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Detection of Active Mammalian GH31 α-Glucosidases in Health and Disease Using In-Class, Broad-Spectrum Activity-Based Probes

DOI: 10.1021/acscentsci.6b00057 DOI Help

Authors: Jianbing Jiang (Department of Bio-organic Synthesis, Leiden Institute of Chemistry, Leiden University) , Chi-lin Kuo (Department of Medical Biochemistry, Leiden Institute of Chemistry, Leiden University) , Liang Wu (University of York) , Christian Franke (Department of Bio-organic Synthesis, Leiden Institute of Chemistry, Leiden University) , Wouter W. Kallemeijn (Department of Medical Biochemistry, Leiden Institute of Chemistry, Leiden University) , Bogdan I. Florea (Department of Bio-organic Synthesis, Leiden Institute of Chemistry, Leiden University) , Eline Van Meel (Department of Medical Biochemistry, Leiden Institute of Chemistry, Leiden University) , Gijsbert A. Van Der Marel (Department of Bio-organic Synthesis, Leiden Institute of Chemistry, Leiden University) , Jeroen D. C. Codée (Department of Bio-organic Synthesis, Leiden Institute of Chemistry, Leiden University) , Rolf G. Boot (Department of Medical Biochemistry, Leiden Institute of Chemistry, Leiden University) , Gideon J. Davies (University of York) , Herman S. Overkleeft (Department of Bio-organic Synthesis, Leiden Institute of Chemistry, Leiden University) , Johannes M. F. G. Aerts (Department of Medical Biochemistry, Leiden Institute of Chemistry, Leiden University)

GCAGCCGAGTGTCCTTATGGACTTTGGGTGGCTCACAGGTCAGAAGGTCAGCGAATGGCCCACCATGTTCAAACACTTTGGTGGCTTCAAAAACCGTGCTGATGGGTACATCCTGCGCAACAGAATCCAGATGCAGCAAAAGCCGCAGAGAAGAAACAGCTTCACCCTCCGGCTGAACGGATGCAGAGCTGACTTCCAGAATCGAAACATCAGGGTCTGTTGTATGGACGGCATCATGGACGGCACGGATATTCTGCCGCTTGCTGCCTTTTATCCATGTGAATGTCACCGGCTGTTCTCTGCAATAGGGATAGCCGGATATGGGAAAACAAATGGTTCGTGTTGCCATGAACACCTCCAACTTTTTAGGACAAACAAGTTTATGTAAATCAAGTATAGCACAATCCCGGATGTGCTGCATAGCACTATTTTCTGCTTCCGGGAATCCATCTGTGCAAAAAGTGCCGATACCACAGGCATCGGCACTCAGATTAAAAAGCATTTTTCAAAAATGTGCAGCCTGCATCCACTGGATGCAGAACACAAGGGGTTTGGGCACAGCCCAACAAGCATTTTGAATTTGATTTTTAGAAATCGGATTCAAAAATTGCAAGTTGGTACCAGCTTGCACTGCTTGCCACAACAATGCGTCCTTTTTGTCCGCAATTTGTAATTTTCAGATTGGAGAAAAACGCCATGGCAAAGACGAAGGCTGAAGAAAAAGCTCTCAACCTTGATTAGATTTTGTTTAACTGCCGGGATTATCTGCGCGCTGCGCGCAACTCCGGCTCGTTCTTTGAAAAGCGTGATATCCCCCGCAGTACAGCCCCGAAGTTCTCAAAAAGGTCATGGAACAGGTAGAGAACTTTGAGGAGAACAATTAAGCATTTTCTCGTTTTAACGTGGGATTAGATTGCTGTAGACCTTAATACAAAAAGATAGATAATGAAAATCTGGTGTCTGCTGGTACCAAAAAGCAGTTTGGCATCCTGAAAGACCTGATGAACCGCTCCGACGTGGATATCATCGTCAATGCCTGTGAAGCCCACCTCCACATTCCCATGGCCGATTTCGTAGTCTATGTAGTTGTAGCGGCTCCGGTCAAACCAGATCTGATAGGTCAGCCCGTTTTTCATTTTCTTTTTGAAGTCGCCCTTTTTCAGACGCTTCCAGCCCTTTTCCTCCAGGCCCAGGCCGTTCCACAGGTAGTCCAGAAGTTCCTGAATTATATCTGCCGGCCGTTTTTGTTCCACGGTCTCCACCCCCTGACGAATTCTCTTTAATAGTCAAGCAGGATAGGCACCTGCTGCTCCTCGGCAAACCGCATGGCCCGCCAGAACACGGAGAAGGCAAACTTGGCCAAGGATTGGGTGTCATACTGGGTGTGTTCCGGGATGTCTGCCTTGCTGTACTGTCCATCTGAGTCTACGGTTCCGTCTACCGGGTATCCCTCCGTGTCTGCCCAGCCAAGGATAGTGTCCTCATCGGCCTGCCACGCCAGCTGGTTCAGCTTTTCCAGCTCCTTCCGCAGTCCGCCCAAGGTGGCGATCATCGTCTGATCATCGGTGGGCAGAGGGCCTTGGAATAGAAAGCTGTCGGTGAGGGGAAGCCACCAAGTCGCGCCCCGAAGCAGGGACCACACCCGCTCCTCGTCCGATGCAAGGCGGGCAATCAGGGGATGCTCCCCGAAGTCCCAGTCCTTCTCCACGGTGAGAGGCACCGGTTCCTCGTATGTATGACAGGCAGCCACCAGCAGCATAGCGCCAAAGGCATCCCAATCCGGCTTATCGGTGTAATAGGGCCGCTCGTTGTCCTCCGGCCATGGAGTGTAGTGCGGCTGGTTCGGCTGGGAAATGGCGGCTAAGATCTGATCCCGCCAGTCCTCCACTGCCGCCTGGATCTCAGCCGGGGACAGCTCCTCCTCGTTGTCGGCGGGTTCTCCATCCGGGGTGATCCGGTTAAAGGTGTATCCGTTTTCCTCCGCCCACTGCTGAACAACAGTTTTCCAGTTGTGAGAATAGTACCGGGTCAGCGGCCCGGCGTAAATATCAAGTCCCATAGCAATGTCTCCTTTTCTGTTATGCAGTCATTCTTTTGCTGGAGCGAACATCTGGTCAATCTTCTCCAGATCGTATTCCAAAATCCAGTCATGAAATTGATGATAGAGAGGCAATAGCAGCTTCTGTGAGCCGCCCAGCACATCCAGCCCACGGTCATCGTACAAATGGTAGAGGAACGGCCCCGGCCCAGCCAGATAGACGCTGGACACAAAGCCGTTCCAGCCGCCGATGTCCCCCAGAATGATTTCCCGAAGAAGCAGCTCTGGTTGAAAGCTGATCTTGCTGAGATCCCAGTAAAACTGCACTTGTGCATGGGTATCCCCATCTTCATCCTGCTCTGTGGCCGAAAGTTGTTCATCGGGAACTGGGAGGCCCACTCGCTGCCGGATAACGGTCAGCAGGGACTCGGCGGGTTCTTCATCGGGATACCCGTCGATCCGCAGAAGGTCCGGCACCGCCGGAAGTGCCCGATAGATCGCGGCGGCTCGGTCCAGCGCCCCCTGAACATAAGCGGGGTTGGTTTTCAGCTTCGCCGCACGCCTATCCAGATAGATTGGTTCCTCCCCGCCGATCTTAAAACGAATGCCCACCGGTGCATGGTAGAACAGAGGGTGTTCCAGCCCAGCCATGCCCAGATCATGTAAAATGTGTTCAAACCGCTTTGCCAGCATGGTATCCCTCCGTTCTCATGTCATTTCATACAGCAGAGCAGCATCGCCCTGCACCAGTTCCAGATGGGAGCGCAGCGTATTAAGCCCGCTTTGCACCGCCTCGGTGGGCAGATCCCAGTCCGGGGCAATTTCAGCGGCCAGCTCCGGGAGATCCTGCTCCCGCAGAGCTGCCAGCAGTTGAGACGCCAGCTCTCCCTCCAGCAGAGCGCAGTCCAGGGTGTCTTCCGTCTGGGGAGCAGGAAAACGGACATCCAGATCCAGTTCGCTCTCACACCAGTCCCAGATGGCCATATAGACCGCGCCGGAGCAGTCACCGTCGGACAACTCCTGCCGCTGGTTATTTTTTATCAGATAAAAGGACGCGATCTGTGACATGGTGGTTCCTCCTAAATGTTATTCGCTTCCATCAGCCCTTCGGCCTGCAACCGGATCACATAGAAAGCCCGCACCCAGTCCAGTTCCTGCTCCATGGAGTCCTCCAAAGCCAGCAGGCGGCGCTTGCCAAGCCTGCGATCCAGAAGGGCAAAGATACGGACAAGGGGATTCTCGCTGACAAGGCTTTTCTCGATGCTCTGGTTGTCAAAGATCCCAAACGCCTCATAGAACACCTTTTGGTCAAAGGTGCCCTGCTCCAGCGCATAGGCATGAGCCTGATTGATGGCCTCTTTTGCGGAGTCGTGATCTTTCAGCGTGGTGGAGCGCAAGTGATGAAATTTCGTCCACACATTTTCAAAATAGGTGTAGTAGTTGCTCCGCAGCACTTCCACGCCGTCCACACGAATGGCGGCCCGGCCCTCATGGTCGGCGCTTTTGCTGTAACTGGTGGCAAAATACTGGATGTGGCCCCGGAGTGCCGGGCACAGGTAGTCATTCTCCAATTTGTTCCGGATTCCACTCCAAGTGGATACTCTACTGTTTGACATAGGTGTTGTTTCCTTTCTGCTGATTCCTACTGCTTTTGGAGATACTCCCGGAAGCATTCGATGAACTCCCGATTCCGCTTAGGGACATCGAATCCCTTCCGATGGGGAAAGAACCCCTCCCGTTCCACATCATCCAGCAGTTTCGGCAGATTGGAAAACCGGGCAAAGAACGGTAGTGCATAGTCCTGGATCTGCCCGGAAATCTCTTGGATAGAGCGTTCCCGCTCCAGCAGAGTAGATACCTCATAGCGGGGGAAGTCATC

Co-authored by industrial partner: No

Type: Journal Paper
Journal: Acs Central Science , VOL 2 , PAGES 351 - 358

State: Published (Approved)
Published: May 2016
Diamond Proposal Number(s): 9948

Open Access Open Access

Abstract: The development of small molecule activity-based probes (ABPs) is an evolving and powerful area of chemistry. There is a major need for synthetically accessible and specific ABPs to advance our understanding of enzymes in health and disease. α-Glucosidases are involved in diverse physiological processes including carbohydrate assimilation in the gastrointestinal tract, glycoprotein processing in the endoplasmic reticulum (ER), and intralysosomal glycogen catabolism. Inherited deficiency of the lysosomal acid α-glucosidase (GAA) causes the lysosomal glycogen storage disorder, Pompe disease. Here, we design a synthetic route for fluorescent and biotin-modified ABPs for in vitro and in situ monitoring of α-glucosidases. We show, through mass spectrometry, gel electrophoresis, and X-ray crystallography, that α-glucopyranose configured cyclophellitol aziridines label distinct retaining α-glucosidases including GAA and ER α-glucosidase II, and that this labeling can be tuned by pH. We illustrate a direct diagnostic application in Pompe disease patient cells, and discuss how the probes may be further exploited for diverse applications.

Subject Areas: Biology and Bio-materials, Chemistry


Instruments: I04-Macromolecular Crystallography

Documents:
acscentsci.pdf